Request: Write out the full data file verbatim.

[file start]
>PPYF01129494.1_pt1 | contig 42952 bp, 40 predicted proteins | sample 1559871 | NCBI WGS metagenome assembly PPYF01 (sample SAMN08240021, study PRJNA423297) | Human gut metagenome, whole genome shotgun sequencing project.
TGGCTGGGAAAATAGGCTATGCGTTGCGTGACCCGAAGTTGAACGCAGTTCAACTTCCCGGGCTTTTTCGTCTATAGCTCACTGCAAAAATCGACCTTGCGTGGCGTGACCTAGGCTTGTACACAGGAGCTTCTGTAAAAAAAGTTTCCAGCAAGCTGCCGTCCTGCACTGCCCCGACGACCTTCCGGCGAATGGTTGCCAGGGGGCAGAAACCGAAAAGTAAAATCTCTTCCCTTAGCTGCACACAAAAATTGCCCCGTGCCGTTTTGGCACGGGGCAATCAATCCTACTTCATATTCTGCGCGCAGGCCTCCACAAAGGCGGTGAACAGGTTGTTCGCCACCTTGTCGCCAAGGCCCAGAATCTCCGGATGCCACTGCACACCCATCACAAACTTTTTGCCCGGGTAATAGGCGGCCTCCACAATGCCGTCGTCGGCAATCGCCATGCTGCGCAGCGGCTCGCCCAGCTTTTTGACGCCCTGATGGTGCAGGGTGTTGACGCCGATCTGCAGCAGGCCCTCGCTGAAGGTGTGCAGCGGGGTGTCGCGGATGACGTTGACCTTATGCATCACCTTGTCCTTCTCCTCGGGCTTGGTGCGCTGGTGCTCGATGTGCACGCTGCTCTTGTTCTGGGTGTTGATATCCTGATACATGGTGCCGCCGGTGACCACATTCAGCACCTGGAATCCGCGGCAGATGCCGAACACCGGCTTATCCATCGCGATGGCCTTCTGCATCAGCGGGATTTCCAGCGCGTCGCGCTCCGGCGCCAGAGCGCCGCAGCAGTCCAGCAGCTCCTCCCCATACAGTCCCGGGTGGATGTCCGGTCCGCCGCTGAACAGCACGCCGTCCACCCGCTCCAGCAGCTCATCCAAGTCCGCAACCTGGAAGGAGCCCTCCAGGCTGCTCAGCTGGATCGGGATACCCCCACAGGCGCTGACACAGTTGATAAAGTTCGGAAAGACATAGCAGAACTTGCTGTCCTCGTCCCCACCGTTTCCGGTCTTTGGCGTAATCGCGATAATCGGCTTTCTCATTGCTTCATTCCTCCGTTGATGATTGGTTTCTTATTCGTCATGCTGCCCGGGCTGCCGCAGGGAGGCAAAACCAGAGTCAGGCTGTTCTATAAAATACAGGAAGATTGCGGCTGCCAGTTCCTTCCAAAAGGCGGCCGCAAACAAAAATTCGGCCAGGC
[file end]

>PPYF01129494.1_pt1 | contig 42952 bp, 40 predicted proteins | sample 1559871 | NCBI WGS metagenome assembly PPYF01 (sample SAMN08240021, study PRJNA423297) | Human gut metagenome, whole genome shotgun sequencing project.
TGGCTGGGAAAATAGGCTATGCGTTGCGTGACCCGAAGTTGAACGCAGTTCAACTTCCCGGGCTTTTTCGTCTATAGCTCACTGCAAAAATCGACCTTGCGTGGCGTGACCTAGGCTTGTACACAGGAGCTTCTGTAAAAAAAGTTTCCAGCAAGCTGCCGTCCTGCACTGCCCCGACGACCTTCCGGCGAATGGTTGCCAGGGGGCAGAAACCGAAAAGTAAAATCTCTTCCCTTAGCTGCACACAAAAATTGCCCCGTGCCGTTTTGGCACGGGGCAATCAATCCTACTTCATATTCTGCGCGCAGGCCTCCACAAAGGCGGTGAACAGGTTGTTCGCCACCTTGTCGCCAAGGCCCAGAATCTCCGGATGCCACTGCACACCCATCACAAACTTTTTGCCCGGGTAATAGGCGGCCTCCACAATGCCGTCGTCGGCAATCGCCATGCTGCGCAGCGGCTCGCCCAGCTTTTTGACGCCCTGATGGTGCAGGGTGTTGACGCCGATCTGCAGCAGGCCCTCGCTGAAGGTGTGCAGCGGGGTGTCGCGGATGACGTTGACCTTATGCATCACCTTGTCCTTCTCCTCGGGCTTGGTGCGCTGGTGCTCGATGTGCACGCTGCTCTTGTTCTGGGTGTTGATATCCTGATACATGGTGCCGCCGGTGACCACATTCAGCACCTGGAATCCGCGGCAGATGCCGAACACCGGCTTATCCATCGCGATGGCCTTCTGCATCAGCGGGATTTCCAGCGCGTCGCGCTCCGGCGCCAGAGCGCCGCAGCAGTCCAGCAGCTCCTCCCCATACAGTCCCGGGTGGATGTCCGGTCCGCCGCTGAACAGCACGCCGTCCACCCGCTCCAGCAGCTCATCCAAGTCCGCAACCTGGAAGGAGCCCTCCAGGCTGCTCAGCTGGATCGGGATACCCCCACAGGCGCTGACACAGTTGATAAAGTTCGGAAAGACATAGCAGAACTTGCTGTCCTCGTCCCCACCGTTTCCGGTCTTTGGCGTAATCGCGATAATCGGCTTTCTCATTGCTTCATTCCTCCGTTGATGATTGGTTTCTTATTCGTCATGCTGCCCGGGCTGCCGCAGGGAGGCAAAACCAGAGTCAGGCTGTTCTATAAAATACAGGAAGATTGCGGCTGCCAGTTCCTTCCAAAAGGCGGCCGCAAACAAAAATTCGGCCAGGC